The California Environmental Quality Act, known as CEQA, is supposed to protect the environment by requiring governments to study and mitigate any harms of development before they approve it. But as Newsom noted, CEQA has been “weaponized” by “wealthy homeowners” (among others) to block housing — often in the urban and suburban areas where people have the least environmental impact.
And housing isn’t all that’s on the line. To meet the state’s greenhouse-gas emission targets — and secure its share of federal green-energy funding — California needs to quickly approve wind and solar energy projects, electricity transmission lines, car-charging networks and mass transit. To that end, in May, the governor unveiled an 11-bill infrastructure package to “assert a different paradigm.” No longer would we “screw it up” with “paralysis and process.” Going forward, the state would commit itself to “results.”
Newsom’s bold rhetoric implied that big reforms were in the offing. But the package included only two incremental CEQA reforms, neither directed at housing.
One allows the governor to designate more “environmental leadership” projects for which the courts are supposed to wrap up any legal challenges within 270 days. If a case takes longer to resolve and remains stuck in legal limbo, however, the governor’s bill provides no legal remedy.
The other measure seeks to narrow the “administrative record” in CEQA cases. Often, compiling the administrative record — all the information involved in an environmental review that was available to the government and is germane to the court case — can result in extensive delays because it takes a long time to assemble all the required documents.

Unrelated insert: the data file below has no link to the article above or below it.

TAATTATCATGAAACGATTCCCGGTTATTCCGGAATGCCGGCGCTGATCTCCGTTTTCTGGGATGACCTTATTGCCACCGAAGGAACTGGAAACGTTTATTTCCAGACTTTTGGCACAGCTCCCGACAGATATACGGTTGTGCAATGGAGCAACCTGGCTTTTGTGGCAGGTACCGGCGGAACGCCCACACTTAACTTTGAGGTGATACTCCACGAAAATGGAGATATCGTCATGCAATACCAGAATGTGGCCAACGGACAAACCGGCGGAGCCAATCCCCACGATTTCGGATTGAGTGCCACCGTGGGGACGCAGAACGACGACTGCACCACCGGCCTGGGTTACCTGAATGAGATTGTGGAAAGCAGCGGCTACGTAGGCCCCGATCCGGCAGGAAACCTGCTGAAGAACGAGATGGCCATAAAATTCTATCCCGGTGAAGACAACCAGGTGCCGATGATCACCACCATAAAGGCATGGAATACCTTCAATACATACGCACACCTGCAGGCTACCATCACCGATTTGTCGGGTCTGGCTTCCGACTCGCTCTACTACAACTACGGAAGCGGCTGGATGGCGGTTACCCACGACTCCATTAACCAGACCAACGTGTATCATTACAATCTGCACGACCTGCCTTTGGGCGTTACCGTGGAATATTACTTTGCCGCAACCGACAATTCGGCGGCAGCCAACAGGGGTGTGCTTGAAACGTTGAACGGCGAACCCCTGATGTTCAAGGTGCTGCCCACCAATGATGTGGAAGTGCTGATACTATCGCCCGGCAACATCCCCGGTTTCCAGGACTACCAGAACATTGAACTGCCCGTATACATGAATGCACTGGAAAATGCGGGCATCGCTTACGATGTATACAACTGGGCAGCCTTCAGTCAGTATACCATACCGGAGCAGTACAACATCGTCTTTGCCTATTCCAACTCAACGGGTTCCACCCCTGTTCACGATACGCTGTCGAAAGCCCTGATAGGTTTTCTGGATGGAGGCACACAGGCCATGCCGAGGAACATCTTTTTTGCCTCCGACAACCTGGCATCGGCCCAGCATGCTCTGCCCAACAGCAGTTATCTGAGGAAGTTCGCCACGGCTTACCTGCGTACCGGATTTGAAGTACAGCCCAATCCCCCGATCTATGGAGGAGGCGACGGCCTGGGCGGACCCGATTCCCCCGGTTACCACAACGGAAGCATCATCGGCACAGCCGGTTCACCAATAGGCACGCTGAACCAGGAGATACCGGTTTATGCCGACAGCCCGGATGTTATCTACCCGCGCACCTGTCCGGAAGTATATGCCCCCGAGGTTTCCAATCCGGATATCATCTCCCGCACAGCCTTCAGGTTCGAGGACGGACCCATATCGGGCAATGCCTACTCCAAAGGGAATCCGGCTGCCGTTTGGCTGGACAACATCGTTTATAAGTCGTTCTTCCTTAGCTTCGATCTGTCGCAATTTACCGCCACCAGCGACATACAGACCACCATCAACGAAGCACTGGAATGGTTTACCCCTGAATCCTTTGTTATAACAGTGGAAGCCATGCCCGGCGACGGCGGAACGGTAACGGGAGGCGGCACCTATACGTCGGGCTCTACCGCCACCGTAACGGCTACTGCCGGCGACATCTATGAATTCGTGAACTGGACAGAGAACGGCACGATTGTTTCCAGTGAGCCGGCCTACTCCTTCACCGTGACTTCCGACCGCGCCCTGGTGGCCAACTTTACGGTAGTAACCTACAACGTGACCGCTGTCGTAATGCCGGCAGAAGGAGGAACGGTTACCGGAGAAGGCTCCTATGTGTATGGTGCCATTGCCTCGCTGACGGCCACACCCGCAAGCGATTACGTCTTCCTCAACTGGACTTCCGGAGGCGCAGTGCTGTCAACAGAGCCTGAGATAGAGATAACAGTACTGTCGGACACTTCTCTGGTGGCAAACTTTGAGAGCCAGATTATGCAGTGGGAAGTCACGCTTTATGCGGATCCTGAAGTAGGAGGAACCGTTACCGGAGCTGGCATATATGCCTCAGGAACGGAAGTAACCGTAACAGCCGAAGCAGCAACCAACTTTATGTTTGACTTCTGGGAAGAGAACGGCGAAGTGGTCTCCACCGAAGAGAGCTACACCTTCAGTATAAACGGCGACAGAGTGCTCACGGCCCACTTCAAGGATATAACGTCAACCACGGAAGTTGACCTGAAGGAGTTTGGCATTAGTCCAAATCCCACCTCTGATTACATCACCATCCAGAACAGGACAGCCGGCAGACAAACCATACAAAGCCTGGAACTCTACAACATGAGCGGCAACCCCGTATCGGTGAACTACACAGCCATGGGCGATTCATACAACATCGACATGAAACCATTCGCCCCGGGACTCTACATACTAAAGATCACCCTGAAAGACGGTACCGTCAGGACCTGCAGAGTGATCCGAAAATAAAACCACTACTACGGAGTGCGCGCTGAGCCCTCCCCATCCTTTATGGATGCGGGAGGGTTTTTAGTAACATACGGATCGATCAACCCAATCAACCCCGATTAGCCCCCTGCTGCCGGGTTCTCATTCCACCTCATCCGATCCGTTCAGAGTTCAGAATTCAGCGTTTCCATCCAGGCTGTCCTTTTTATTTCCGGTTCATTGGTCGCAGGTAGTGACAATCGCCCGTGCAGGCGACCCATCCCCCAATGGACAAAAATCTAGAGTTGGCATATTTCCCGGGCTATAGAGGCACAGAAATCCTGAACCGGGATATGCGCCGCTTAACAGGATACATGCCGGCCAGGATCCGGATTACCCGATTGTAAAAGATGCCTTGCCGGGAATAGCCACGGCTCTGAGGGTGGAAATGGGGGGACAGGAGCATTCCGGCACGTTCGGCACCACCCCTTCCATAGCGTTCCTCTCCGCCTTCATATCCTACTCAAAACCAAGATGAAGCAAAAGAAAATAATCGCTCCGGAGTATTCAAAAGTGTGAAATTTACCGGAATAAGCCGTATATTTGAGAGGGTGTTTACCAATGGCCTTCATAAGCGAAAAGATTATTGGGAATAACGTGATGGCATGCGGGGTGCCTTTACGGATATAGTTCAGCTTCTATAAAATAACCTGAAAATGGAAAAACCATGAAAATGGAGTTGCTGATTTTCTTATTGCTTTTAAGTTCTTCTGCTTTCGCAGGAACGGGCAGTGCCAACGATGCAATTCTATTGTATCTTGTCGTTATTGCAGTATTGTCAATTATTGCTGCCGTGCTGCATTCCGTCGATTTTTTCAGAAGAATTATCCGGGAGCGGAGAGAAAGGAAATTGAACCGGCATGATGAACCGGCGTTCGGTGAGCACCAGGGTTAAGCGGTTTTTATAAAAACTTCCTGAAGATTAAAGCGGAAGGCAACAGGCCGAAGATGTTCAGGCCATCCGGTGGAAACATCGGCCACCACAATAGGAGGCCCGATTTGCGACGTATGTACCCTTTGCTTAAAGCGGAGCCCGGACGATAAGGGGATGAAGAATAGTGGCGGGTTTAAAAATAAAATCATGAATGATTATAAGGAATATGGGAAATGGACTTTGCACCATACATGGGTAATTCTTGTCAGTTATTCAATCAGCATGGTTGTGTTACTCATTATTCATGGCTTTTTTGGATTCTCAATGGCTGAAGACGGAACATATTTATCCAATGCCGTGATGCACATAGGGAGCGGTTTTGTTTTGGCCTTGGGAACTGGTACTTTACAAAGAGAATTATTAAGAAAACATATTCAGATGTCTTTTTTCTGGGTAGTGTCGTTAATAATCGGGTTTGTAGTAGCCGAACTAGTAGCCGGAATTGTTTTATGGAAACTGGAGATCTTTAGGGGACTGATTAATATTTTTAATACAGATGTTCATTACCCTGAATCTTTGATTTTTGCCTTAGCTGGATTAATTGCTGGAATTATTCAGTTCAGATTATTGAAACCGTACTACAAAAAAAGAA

Newsom proposed to mitigate this problem by excluding from the administrative record “internal communications” within an agency that are not presented to the final decision-makers. This was a baby step.
And yet even this minor change elicited outrage from more than 100 organizations that call themselves environmentalist. They asserted, confusingly, that the governor’s reform would make it “prohibitively expensive and difficult to … assemble an administrative record, making judicial remedy something only the rich can afford.”
“This is ridiculous!” Newsom vented. Then he caved.
The language about internal agency communications was stripped from his bill before he signed it into law last week, replaced with a symbolic carve-out for “meeting invitations and scheduling communications” — which are never relevant to a CEQA case.
In sum, Newsom’s big push to reform a “broken” law won him a statutory right to implore judges to speed up a few more cases — and little else.
If you want to see what real reform looks like, look north. Washington state legislators voted overwhelmingly this year to eliminate environmental review for every urban housing project that conforms to a city’s general plan and zoning laws. Deep-green Oregon, meanwhile, never saw the need for a CEQA-like law. It adopted urban growth boundaries instead, preserving the countryside while allowing cities to approve new housing without the “paralysis” Newsom bemoaned.
Oregon and Washington, in other words, chose results.
Oddly, amid all the Sturm und Drang occasioned by the governor’s infrastructure package, Newsom has refrained from using his regulatory authority over CEQA. The law says the Governor’s Office of Planning and Research and the state Natural Resources Agency may refine and clarify CEQA’s often-vague requirements by issuing “guidelines.” New guidelines could bolster exemptions for urban and suburban housing, make new exemptions for electricity transmission or create a statewide environmental zoning map and calibrate the intensity of reviews according to the sensitivity of a given zone.
Yes, Team Paralysis would throw conniptions and file lawsuits. And many moons ago, a court did strike down an effort to streamline CEQA through the guidelines. But the California Supreme Court later disapproved of that decision.
The field belongs to the governor. If nothing else, an overhaul of the guidelines would set the agenda for the Legislature and the courts. If CEQA is truly broken, it’s surely worth taking some legal and political risks to fix it.
Chris Elmendorf is a professor of law at the UC Davis School of Law.
This story originally appeared on LA Times